What is the Global Minimum Corporate Tax?


Corporate tax avoidance costs countries between $100 billion and $240 billion a year, equivalent to 4-10% of global corporate income tax revenue, according to estimates by the Cooperation Organization and Economic Development or the OECD.

Developing countries are disproportionately affected as they tend to be more dependent on corporation tax than advanced economies.

The existing international tax rules are based on agreements concluded in the 1920s and are today enshrined in the global network of bilateral tax treaties. But they present two problems.

The first is that the old rules provide that the profits of a foreign company can only be taxed in another country where the foreign company has a physical presence. But in today’s digitalized world, multinational companies often conduct large-scale operations in one jurisdiction with little or no physical presence.

The second problem is that most countries only tax the domestic business income of their multinationals, but not foreign income, assuming that foreign business profits will be taxed where they are earned. The growth of intangible assets, such as trademarks, copyrights and patents, and the ability of companies to shift their profits to jurisdictions that impose little or no tax, means that the profits of multinationals often escape scrutiny. ‘tax.

This situation is further complicated by the fact that many jurisdictions engage in tax competition by offering reduced taxation – and often zero taxation – to attract FDI.

The OECD/G20 Inclusive Framework, which has 140 members, has been mandated to provide a solution to these two problems in 2021.

And in October 2021, 136 countries and jurisdictions representing over 90% of global GDP, including India, reached a landmark agreement in October 2021 on a global minimum corporate tax rate. Known as the two-pillar solution, it ensures that large multinationals pay taxes where they operate and make profits.

Each pillar fills a different gap in the existing rules that allow multinationals to avoid paying taxes. Members of the Inclusive Framework have set 2023 as the ambitious deadline for the entry into force of the new international tax rules.

Under the first pillar, 25% of the residual profits of around 100 of the largest and most profitable multinationals will be reallocated to the market jurisdictions where the corporate users are located. Residual profit is defined as profit above 10% of sales. The first pillar applies to multinational groups whose annual worldwide turnover exceeds €20 billion, which can potentially be reduced to €10 billion, and whose pre-tax profit exceeds 10% of turnover. ‘business.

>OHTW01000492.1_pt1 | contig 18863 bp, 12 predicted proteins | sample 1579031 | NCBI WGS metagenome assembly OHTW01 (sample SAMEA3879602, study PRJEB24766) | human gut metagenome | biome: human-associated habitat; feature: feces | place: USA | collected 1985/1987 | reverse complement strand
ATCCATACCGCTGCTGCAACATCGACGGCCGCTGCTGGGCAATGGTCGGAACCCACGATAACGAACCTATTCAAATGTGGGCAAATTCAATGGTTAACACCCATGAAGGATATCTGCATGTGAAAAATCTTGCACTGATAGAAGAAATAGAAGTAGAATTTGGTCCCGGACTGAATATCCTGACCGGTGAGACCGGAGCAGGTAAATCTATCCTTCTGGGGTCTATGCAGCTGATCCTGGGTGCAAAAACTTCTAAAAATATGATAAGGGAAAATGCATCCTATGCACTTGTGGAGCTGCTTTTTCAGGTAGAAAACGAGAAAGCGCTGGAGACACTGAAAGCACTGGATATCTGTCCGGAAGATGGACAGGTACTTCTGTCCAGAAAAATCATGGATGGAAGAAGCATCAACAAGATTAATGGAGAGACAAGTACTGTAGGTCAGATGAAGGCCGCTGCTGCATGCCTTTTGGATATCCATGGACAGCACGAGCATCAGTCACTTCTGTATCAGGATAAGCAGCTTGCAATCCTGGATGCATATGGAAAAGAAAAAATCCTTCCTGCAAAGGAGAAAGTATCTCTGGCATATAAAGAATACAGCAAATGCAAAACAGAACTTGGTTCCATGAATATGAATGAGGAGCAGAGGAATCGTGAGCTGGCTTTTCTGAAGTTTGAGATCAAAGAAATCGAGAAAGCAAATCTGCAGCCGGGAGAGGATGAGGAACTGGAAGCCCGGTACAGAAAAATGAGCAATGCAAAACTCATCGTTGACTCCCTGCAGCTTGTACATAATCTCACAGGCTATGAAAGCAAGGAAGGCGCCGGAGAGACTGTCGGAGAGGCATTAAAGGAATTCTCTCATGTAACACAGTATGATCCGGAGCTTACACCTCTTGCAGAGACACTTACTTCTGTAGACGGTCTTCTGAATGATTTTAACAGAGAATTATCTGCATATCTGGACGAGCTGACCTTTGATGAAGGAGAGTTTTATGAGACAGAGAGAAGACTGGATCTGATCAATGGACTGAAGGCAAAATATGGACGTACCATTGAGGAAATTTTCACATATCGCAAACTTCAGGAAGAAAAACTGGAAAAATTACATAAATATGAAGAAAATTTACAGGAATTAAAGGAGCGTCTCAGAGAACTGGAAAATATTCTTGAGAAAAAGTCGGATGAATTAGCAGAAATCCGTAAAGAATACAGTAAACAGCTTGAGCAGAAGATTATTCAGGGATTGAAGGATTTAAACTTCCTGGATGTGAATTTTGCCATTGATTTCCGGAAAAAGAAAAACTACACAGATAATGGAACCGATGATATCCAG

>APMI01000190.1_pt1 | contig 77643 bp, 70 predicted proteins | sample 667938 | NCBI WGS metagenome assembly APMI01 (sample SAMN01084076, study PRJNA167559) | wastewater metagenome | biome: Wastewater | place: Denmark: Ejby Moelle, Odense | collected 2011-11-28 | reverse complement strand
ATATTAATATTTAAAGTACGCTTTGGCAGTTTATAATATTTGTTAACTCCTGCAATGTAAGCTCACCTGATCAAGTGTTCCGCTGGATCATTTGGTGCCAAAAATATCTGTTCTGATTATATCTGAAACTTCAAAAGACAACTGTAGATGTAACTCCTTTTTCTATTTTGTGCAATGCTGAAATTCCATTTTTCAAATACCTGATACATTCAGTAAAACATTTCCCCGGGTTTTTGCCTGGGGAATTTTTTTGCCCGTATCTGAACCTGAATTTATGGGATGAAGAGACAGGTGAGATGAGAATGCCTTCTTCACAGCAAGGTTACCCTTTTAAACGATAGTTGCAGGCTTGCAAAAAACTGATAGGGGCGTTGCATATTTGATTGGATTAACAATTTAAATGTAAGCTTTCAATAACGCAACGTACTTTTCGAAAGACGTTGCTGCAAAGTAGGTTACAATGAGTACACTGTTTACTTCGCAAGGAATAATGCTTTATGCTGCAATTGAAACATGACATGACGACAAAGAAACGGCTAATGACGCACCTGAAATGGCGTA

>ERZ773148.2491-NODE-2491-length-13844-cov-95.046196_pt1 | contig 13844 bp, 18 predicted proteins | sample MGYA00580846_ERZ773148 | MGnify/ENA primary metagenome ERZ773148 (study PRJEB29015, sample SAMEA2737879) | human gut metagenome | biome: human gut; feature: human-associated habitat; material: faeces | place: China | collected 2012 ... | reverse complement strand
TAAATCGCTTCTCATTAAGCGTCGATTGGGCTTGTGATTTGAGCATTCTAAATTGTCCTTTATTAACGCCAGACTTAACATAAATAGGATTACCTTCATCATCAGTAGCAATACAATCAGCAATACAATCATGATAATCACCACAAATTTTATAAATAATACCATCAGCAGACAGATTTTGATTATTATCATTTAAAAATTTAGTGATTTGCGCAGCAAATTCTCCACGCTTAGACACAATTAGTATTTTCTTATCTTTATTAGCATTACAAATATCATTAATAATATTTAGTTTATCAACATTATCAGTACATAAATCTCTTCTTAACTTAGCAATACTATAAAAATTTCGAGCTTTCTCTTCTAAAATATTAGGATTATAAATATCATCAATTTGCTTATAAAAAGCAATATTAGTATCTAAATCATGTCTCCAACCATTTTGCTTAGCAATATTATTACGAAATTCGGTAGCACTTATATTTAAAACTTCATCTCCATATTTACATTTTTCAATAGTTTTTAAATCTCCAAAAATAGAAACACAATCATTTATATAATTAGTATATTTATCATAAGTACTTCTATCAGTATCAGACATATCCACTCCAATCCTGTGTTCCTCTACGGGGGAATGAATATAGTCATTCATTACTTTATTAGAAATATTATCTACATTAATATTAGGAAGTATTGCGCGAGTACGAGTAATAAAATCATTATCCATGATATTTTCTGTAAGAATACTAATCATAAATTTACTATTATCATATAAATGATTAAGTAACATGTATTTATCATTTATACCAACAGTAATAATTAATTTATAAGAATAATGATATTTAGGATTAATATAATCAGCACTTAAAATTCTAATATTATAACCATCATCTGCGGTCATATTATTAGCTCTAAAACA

Each year, the taxing rights on more than $125 billion in profits would have to be reallocated to the countries where the multinationals sell their products and provide their services, where their consumers are. The first pillar also involves the removal of Digital Services Taxes (DSTs) and similar relevant measures, to prevent harmful trade disputes. Meanwhile, the second pillar provides for an overall minimum tax of 15% on corporate profits.

This will apply to multinational groups whose annual worldwide turnover exceeds 750 million euros and, as such, thousands of companies will be subject to it. Governments around the world will impose additional taxes on the foreign profits of multinationals headquartered in their jurisdiction at least at the agreed minimum rate.

This means that if a company’s profits are untaxed or lightly taxed in one of the tax havens, its home country will impose an additional tax which will bring the effective rate to 15%. Governments could always set whatever local corporate tax rate they want.

An exclusion allows countries to continue to offer tax incentives to promote business activity with real substance, such as building a hotel or investing in a factory.

The global minimum tax is expected to generate approximately $150 billion in new global tax revenue each year. The cumulative impact of the two pillars means that tax havens would no longer exist since the taxes avoided in the haven would be collected at home.

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